Welcome to this edition of the Cybersecurity Leaders' Newsletter. This month, we focus on finding...
Understanding Your Digital Supply Chain Risk
Bottom Line Up Front:
Understanding your digital supply chain risk is becoming one of the significant challenges many businesses face today, especially with the move to the cloud and globalization of the computing behind those services. Recommendations on addressing the additional detailing of the supply chain, which might be part of any significant applications
- Ensure that COTS/Third Party Suppliers/SaaS are documented on the security context diagram, threat model, CMDB, and any other sources of record, as well as potential platforms which might support them as part of their digital supply chain
- Ensuring that these dependencies are captured will help to identify supply chain risks better, threat model potential mitigations for them, as well as a myriad of other detection and response activities
Overview of Supply Chain Risk
An organization’s understanding of the supply chain risk of any given system can vary based on the number of integrators or suppliers a company might use to generate its revenue through the production of software or delivery of services. In addition to understanding those integrators or suppliers, understanding the external factors which might affect them and, in turn, affect the producer.
An organization’s ability to identify, detect and respond to those environmental threats/influences to the supply chain becomes a critical factor in maintaining the integrity of software and services. An organization’s Third Party Management (TPM) program helps monitor its Third Parties. This program also helps with the lifecycle management of suppliers while servicing the Organization.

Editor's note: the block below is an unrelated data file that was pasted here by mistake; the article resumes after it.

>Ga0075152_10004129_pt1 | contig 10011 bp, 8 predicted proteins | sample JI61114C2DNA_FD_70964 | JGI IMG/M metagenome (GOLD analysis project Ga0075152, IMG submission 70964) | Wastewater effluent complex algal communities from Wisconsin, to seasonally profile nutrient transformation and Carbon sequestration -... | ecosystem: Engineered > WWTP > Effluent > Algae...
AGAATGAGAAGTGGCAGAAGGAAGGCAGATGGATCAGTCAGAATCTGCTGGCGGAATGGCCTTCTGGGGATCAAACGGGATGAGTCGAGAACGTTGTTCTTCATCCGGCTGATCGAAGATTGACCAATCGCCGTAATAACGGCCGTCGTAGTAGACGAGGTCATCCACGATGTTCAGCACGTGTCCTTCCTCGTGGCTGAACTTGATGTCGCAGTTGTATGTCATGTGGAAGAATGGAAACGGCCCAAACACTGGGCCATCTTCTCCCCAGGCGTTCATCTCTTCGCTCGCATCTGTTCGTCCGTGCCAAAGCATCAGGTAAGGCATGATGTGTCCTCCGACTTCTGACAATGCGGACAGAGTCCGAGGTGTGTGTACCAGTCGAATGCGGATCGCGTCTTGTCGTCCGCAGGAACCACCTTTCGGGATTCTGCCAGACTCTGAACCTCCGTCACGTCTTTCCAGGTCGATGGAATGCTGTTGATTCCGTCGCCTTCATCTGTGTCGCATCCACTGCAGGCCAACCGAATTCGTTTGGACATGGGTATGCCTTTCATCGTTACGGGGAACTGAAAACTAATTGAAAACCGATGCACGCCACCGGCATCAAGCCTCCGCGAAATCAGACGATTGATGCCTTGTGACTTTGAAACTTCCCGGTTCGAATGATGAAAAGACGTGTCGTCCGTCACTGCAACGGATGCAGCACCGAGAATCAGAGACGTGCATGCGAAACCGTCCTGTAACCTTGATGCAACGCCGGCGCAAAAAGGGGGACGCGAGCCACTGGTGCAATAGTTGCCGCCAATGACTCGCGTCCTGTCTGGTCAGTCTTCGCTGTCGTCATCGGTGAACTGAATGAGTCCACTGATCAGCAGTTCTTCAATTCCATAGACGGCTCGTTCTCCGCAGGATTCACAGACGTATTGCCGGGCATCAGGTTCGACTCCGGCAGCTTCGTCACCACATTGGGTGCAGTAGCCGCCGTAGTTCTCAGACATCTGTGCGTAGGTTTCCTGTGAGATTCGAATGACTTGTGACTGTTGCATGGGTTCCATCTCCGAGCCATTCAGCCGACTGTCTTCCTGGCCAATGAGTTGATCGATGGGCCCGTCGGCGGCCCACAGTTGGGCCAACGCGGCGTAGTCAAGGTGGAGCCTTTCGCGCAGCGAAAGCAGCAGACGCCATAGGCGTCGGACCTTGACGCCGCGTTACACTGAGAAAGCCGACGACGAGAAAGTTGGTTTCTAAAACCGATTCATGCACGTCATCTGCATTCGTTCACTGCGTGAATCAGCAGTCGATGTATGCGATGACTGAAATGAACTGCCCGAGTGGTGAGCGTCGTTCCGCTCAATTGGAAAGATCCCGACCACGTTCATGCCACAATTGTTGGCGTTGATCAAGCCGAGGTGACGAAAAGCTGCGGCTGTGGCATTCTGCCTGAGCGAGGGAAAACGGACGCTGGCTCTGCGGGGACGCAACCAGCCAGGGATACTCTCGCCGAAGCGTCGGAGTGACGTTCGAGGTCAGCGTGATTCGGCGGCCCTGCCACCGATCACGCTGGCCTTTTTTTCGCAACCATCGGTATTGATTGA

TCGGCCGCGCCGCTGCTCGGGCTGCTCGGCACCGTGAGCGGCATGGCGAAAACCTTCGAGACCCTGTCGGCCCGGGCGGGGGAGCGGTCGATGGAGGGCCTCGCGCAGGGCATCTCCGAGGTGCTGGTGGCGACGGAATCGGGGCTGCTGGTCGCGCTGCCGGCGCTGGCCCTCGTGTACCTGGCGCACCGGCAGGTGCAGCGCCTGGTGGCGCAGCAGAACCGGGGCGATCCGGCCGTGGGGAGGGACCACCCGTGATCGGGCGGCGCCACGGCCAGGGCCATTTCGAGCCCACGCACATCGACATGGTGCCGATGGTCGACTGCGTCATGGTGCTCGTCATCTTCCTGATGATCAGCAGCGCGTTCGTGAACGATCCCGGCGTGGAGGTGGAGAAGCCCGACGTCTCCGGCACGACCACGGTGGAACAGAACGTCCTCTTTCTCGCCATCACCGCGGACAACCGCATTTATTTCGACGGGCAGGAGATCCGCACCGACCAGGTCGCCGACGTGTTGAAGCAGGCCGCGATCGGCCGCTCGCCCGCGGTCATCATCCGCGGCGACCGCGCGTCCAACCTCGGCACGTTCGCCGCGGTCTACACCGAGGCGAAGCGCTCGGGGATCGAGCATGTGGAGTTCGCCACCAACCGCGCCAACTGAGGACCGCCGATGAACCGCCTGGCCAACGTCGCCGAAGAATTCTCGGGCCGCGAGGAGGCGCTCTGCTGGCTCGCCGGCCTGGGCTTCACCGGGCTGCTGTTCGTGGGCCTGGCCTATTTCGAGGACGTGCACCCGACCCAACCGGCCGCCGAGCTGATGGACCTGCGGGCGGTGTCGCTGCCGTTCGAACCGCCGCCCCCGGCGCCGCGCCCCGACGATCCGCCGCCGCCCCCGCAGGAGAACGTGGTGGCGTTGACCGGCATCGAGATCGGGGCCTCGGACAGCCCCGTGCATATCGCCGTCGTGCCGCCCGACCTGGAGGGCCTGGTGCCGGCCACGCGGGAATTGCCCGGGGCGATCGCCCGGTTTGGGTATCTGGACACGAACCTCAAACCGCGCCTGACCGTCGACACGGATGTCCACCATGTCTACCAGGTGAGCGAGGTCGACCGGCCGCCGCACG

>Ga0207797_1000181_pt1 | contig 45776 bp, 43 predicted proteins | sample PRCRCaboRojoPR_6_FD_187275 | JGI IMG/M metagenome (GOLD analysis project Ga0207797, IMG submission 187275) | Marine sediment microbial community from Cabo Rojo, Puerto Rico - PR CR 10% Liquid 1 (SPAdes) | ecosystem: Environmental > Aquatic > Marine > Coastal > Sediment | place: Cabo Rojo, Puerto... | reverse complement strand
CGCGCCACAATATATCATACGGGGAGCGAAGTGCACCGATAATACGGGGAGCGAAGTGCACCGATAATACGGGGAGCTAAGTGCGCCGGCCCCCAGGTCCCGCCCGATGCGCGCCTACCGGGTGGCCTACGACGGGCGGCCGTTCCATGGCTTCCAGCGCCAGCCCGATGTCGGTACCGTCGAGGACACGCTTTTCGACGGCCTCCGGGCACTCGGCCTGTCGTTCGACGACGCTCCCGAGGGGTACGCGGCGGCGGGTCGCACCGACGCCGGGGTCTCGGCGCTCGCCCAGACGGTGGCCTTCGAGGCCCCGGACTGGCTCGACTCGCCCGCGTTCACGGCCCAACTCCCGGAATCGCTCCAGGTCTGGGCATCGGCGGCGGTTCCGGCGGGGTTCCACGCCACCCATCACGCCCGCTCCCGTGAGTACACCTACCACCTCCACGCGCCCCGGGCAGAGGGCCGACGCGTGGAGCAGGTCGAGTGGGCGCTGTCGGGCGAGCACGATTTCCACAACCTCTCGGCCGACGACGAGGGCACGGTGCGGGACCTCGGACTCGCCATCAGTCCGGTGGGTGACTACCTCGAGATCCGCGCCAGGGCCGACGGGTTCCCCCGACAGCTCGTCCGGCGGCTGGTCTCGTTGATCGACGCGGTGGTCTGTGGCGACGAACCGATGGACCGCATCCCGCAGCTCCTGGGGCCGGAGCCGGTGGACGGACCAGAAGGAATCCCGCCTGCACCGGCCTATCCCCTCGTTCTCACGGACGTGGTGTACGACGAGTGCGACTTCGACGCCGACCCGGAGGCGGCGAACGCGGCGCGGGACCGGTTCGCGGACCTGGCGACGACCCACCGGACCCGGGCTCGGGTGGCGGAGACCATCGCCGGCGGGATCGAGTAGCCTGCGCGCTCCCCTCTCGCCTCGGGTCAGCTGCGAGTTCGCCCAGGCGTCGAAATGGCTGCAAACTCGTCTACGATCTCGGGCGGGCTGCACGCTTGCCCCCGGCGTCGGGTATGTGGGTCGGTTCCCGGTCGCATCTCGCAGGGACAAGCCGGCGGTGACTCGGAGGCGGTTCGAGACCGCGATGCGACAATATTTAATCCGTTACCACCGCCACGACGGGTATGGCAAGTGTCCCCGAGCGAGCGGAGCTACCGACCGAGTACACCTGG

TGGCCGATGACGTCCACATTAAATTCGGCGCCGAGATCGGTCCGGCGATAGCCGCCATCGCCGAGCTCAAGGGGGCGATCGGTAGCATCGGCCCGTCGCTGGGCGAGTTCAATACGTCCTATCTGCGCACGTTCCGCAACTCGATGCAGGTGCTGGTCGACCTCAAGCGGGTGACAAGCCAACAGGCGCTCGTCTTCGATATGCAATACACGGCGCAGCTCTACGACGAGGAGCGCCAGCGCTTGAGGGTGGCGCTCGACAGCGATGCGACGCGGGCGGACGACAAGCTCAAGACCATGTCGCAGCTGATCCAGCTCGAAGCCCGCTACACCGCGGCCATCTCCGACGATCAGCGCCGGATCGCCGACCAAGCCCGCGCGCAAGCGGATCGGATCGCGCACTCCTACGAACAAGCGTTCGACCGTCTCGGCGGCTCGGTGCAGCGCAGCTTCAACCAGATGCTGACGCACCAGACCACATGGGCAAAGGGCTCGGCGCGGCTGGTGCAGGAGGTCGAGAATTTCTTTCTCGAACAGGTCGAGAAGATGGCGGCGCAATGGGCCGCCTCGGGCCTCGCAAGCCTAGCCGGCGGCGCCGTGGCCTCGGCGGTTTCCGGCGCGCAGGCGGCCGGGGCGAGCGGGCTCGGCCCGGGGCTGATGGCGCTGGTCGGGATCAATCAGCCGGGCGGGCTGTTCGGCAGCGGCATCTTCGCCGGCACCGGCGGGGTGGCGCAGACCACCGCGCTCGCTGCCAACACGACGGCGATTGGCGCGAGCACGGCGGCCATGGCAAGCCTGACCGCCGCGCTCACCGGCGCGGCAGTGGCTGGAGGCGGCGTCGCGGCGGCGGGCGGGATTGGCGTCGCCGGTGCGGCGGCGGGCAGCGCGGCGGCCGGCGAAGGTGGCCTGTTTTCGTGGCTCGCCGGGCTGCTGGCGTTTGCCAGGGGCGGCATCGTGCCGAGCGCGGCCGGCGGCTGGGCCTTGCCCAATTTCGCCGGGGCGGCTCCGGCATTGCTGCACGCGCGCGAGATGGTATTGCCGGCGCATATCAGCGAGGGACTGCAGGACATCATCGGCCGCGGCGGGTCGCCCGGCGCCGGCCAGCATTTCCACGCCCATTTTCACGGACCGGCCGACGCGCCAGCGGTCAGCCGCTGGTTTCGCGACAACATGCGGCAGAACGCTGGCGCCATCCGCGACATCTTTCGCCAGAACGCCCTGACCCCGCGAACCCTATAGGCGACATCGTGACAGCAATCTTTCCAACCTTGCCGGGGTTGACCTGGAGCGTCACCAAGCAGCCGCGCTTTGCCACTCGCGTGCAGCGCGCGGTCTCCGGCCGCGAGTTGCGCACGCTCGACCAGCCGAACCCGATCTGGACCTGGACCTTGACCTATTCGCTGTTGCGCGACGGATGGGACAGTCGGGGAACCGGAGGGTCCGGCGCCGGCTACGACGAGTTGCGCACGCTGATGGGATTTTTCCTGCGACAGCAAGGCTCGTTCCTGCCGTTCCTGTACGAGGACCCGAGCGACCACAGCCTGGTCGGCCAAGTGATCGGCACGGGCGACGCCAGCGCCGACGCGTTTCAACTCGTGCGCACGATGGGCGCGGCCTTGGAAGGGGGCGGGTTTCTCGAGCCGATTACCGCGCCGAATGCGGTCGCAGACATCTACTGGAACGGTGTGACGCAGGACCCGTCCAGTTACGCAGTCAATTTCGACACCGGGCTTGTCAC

Due to the complexity of an organization’s supply chain, there might be multiple layers of suppliers or intermediaries downstream of the organization. As the layers of downstream suppliers increase, Organization’s ability to have visibility into those suppliers decreases. The figure below from NIST SP 800–161r1 demonstrates the decreased invisibility as the layers of the supply chain increase.
This paper will focus on the digital supply chain risks which affect Organizations.
Potential Gaps in Organization Digital Supply Chain
Organizations use a layered approach of controls and processes that manage their digital supply chain; this first section will focus on the internal management of the production of applications and services.
Gaps in Cyber Architecture Requirements
Organizations might not document or track 3rd Parties/Supplier Chain infrastructure as part of its supply chain in its Change Management Database (CMDB), and it is not a requirement for it to be completed.
Impact (So What?):
This means that the Organization might not be able to proactively respond to significant vulnerabilities in our supply chain, which have been integrated or used to build the organization’s products. (e.g., Log4J)
We can understand the technologies used to support solutions by our critical suppliers and have them linked as an artifact in CMDB and TPM. This will provide the Organization with the ability to proactively understand the risk exposure from suppliers as demonstrated in the below figure.2
Gaps in Change Management Databases (CMDB)
Often; companies do not connect their suppliers or Third-party applications in CMDB are not linked/associated to the authoritative system of record for third party relationships (TPM) therefore understanding the digital supply chain risks caused by those third parties to the applications that they support.
Impact (So What?):